AfDB investing heavily in power because Africa cannot develop in the dark – Adesina

President of the African Development Bank (AfDB), Dr. Akinwumi Adesina, has said the continent would need a lot of electricity to develop its economy, hence, the bank’s commitment to its energy sector.

Speaking at the 37th summit of the heads of state and governments of the Southern Africa Development Community (SADC) in Pretoria, South Africa, Adesina explained the bank set up its ‘New Deal on Energy for Africa’ primarily to grow the continent’s energy production and supply levels.

He said $12 billion of the bank’s fund would be invested in the energy sector over the next five years, while about $50 billion would be leveraged from private sector financiers.

“There’s no doubt, these are tough times for the SADC region, with commodity price declines and other external shocks slowing down growth. The Bank strongly supports the structural reforms to spur greater growth of South Africa, especially, for in its growth lies the accelerated economic recovery of the entire SADC region.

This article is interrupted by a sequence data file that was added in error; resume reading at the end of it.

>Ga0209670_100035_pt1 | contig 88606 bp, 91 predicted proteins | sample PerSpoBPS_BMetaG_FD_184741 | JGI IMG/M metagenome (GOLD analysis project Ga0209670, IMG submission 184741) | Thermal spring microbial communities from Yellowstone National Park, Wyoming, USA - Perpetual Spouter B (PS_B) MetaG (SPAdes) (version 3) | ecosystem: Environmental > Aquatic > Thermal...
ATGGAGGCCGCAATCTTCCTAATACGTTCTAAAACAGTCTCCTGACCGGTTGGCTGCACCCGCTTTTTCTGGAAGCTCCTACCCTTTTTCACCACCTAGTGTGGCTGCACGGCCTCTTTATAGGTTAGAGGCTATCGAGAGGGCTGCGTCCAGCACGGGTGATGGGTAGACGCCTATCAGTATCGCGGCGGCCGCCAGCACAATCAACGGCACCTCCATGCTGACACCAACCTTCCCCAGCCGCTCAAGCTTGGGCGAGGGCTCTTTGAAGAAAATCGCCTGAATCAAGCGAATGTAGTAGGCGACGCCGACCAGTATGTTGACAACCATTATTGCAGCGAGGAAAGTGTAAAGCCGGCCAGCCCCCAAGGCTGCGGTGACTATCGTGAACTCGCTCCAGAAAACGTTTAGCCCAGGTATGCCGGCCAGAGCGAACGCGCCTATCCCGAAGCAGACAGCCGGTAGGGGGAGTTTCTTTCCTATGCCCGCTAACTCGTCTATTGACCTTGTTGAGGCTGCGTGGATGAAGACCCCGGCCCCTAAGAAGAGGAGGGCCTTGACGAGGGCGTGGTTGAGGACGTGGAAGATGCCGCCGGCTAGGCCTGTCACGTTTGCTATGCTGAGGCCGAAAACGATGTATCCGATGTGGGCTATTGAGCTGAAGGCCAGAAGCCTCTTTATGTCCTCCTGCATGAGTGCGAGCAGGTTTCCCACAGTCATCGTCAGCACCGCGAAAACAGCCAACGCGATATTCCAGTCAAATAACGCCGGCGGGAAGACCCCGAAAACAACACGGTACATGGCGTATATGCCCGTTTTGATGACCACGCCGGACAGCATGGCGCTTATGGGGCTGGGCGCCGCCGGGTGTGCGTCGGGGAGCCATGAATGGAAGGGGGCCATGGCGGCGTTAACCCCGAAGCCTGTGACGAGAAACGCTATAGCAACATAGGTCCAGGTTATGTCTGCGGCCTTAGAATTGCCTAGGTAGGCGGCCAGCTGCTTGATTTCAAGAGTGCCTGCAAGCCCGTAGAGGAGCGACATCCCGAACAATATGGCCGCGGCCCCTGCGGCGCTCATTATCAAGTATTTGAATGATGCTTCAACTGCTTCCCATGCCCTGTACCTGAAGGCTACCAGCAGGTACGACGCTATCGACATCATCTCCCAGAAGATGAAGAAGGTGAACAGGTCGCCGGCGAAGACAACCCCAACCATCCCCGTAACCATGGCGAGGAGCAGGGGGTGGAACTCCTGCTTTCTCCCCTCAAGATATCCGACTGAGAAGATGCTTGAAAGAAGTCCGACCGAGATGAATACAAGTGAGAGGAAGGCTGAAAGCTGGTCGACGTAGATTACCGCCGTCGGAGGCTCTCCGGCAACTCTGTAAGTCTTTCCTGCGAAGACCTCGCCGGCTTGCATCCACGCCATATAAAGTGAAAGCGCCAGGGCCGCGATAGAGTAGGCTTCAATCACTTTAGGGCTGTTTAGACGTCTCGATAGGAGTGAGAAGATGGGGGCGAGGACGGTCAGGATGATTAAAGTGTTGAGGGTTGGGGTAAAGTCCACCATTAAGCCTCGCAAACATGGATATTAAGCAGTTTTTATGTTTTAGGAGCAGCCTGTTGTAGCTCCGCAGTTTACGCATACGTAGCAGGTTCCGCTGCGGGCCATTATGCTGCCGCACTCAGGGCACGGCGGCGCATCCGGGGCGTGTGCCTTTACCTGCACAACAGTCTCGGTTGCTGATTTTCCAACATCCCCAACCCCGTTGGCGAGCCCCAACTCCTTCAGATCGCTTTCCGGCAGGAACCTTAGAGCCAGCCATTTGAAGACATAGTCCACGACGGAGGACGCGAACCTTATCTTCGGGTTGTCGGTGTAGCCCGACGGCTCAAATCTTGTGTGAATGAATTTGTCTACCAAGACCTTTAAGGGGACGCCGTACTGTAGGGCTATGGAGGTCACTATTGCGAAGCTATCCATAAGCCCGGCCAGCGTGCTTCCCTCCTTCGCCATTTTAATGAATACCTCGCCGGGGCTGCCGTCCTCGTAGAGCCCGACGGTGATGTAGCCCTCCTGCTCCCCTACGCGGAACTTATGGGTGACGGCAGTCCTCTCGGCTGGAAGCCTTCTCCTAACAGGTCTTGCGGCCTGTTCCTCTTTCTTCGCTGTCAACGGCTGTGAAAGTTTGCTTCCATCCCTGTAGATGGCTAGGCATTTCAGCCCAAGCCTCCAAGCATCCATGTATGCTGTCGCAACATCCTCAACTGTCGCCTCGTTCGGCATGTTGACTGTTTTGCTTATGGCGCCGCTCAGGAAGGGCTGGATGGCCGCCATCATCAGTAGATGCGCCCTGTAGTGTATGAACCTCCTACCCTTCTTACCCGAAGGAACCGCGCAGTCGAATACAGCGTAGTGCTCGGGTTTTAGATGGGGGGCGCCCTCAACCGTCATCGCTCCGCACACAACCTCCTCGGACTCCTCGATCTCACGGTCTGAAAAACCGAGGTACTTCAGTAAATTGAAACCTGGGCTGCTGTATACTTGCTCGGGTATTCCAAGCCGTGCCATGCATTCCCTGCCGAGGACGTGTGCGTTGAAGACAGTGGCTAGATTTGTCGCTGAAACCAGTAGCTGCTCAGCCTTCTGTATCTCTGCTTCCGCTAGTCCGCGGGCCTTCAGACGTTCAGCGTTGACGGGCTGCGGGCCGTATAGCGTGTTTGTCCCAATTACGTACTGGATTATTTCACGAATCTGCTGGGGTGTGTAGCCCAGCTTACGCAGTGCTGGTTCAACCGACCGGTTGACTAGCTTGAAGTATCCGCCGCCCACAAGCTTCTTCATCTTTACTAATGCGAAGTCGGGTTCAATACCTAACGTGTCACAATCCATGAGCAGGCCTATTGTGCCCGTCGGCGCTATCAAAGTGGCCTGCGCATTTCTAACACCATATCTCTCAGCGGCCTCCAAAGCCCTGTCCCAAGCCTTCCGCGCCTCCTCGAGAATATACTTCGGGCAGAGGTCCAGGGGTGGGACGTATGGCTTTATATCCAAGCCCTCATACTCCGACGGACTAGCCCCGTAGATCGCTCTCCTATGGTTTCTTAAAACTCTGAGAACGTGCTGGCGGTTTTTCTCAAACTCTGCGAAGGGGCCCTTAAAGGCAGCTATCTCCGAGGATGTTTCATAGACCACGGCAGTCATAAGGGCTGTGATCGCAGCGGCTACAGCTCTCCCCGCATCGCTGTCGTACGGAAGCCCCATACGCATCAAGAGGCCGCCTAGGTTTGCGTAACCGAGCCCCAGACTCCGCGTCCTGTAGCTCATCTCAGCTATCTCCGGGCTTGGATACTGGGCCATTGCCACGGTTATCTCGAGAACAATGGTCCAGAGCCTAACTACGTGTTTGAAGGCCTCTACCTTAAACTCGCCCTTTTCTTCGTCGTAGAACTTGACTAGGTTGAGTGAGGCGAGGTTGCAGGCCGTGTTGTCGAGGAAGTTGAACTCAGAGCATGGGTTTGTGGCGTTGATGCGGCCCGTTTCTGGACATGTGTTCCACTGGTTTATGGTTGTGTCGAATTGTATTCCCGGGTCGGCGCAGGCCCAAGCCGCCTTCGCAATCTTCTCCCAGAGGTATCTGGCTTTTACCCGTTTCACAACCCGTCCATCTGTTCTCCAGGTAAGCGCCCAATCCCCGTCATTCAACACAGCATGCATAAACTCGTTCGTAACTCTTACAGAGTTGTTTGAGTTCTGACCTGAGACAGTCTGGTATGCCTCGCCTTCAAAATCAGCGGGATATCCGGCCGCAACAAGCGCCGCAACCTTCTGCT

“What we must do is turn these trends around. While recovery of commodity prices has helped, and stronger macroeconomic reforms are needed, we must address fundamental structural challenges that have continued to hamper growth in SADC and Africa, as a whole.

“At the top of the list is electricity. That’s why the African Development Bank is investing heavily in the power sector. Through our New Deal on Energy for Africa, the Bank is investing $12 billion over the next five years in the energy sector, to leverage between $45-50 billion in financing from the private sector and other sources. Africa cannot develop in the dark,” said Adesina.

He further stated: “Investment in the power sector accounts for 35 per cent of all the Bank’s financing in the Southern Africa region, with investments in major projects such as Medupi Power Project in South Africa, the Kariba Dam Rehabilitation Project and the hydro-electric scheme on the Zambezi, which supplies 34 and 37 per cent of the power for Zimbabwe and Zambia, respectively.

“This region also inspires the Bank to think big. Last year, the Bank led a loan syndication of $965 million for South Africa’s Eskom, the highest in Africa’s history – to support it to develop 13,000MW of power generation capacity. The Bank is strongly supporting the government of DRC towards the development of the Nga Dam, which if we all get right, will turn on the lights for all of Africa.”

“And just a few weeks ago, I signed a new $6 billion new energy financing facility to be provided by Japan, by Prime Minister Abe, under Japan-Africa Energy Facility, to support power systems, transmission, and distribution projects,” he added.